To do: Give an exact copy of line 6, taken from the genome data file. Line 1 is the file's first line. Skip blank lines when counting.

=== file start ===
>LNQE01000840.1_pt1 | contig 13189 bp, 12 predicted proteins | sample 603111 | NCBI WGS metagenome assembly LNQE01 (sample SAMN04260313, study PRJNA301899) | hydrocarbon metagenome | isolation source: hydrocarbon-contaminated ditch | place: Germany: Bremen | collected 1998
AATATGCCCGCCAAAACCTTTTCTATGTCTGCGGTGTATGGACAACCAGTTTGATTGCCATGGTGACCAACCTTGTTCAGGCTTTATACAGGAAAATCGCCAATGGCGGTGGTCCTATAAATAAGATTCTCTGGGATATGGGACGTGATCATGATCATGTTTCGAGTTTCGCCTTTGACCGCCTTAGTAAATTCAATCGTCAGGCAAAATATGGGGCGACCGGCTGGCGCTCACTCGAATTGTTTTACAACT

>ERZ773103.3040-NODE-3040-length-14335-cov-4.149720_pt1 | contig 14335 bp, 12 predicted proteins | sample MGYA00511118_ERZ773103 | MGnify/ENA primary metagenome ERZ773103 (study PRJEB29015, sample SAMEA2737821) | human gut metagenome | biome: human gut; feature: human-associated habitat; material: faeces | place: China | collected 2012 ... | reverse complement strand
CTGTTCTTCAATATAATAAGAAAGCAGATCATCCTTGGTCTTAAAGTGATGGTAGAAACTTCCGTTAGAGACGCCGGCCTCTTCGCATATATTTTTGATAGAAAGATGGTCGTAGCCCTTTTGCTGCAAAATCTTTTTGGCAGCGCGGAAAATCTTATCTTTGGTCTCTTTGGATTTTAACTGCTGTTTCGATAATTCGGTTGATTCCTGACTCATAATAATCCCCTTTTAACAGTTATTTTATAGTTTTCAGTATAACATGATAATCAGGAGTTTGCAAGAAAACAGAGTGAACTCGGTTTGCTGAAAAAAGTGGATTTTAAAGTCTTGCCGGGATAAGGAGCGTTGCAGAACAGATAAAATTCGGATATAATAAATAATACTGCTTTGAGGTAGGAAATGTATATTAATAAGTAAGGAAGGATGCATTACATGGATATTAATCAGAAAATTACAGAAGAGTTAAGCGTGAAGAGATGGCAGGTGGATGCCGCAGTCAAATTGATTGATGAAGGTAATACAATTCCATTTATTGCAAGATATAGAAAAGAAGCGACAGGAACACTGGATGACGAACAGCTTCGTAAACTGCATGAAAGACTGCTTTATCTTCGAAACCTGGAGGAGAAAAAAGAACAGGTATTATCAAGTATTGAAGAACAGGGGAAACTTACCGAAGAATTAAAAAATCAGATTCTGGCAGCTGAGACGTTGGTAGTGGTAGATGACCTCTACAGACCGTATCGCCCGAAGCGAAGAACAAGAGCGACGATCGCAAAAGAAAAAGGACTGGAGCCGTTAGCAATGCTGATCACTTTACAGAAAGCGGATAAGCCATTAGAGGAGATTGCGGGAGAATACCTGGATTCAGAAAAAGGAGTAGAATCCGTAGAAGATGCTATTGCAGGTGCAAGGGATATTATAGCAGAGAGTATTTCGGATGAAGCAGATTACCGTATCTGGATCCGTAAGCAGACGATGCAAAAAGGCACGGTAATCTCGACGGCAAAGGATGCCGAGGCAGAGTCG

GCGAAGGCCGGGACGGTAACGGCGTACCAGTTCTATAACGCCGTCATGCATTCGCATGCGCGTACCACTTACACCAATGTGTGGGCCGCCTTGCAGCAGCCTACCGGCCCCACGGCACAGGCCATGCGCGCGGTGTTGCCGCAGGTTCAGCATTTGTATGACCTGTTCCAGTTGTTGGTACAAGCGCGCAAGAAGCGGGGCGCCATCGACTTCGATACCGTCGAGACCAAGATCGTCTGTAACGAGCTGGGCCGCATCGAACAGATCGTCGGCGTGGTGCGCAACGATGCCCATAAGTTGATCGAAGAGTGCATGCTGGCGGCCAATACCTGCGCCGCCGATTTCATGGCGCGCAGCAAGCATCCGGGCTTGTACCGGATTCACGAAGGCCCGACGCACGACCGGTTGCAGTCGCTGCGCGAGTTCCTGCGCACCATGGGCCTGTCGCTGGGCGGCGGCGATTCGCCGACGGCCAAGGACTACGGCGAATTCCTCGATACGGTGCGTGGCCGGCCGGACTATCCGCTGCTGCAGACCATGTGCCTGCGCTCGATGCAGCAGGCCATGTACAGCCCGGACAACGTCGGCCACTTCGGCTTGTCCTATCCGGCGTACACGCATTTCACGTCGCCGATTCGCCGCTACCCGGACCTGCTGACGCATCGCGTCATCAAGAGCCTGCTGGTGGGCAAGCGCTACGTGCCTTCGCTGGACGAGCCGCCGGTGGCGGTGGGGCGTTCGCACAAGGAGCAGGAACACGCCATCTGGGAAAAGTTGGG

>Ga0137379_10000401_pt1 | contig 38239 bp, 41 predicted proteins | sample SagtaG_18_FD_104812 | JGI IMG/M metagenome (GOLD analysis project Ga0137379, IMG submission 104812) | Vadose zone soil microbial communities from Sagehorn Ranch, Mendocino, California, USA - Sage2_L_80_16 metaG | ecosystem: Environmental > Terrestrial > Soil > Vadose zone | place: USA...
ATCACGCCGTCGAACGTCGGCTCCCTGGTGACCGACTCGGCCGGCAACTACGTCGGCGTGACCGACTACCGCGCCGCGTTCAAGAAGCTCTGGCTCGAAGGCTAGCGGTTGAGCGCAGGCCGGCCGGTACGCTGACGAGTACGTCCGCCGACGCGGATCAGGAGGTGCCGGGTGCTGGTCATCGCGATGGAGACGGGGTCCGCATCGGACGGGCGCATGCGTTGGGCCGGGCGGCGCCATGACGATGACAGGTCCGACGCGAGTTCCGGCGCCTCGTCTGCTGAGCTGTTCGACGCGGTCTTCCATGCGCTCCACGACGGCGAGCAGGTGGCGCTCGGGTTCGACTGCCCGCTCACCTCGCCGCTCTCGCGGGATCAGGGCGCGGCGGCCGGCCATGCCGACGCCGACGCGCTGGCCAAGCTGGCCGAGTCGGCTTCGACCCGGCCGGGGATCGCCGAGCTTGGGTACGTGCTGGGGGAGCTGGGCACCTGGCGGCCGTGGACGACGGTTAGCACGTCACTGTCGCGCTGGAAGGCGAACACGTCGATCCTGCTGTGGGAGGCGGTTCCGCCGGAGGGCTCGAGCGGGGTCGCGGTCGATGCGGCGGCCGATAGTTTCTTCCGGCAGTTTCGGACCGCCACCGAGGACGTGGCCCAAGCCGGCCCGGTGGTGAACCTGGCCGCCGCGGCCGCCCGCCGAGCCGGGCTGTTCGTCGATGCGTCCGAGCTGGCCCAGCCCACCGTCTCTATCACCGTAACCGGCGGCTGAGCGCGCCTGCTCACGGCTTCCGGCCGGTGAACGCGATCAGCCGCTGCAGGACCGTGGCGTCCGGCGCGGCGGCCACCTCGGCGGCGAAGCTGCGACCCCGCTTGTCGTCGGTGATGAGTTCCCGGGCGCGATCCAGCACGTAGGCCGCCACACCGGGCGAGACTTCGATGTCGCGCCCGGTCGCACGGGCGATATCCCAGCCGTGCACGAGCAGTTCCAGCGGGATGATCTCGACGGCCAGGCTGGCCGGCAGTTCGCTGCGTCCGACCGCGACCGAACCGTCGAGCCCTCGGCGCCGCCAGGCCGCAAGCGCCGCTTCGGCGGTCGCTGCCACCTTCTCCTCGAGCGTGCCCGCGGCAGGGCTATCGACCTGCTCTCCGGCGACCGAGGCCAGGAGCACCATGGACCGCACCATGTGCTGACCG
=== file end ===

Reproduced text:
>Ga0137379_10000401_pt1 | contig 38239 bp, 41 predicted proteins | sample SagtaG_18_FD_104812 | JGI IMG/M metagenome (GOLD analysis project Ga0137379, IMG submission 104812) | Vadose zone soil microbial communities from Sagehorn Ranch, Mendocino, California, USA - Sage2_L_80_16 metaG | ecosystem: Environmental > Terrestrial > Soil > Vadose zone | place: USA...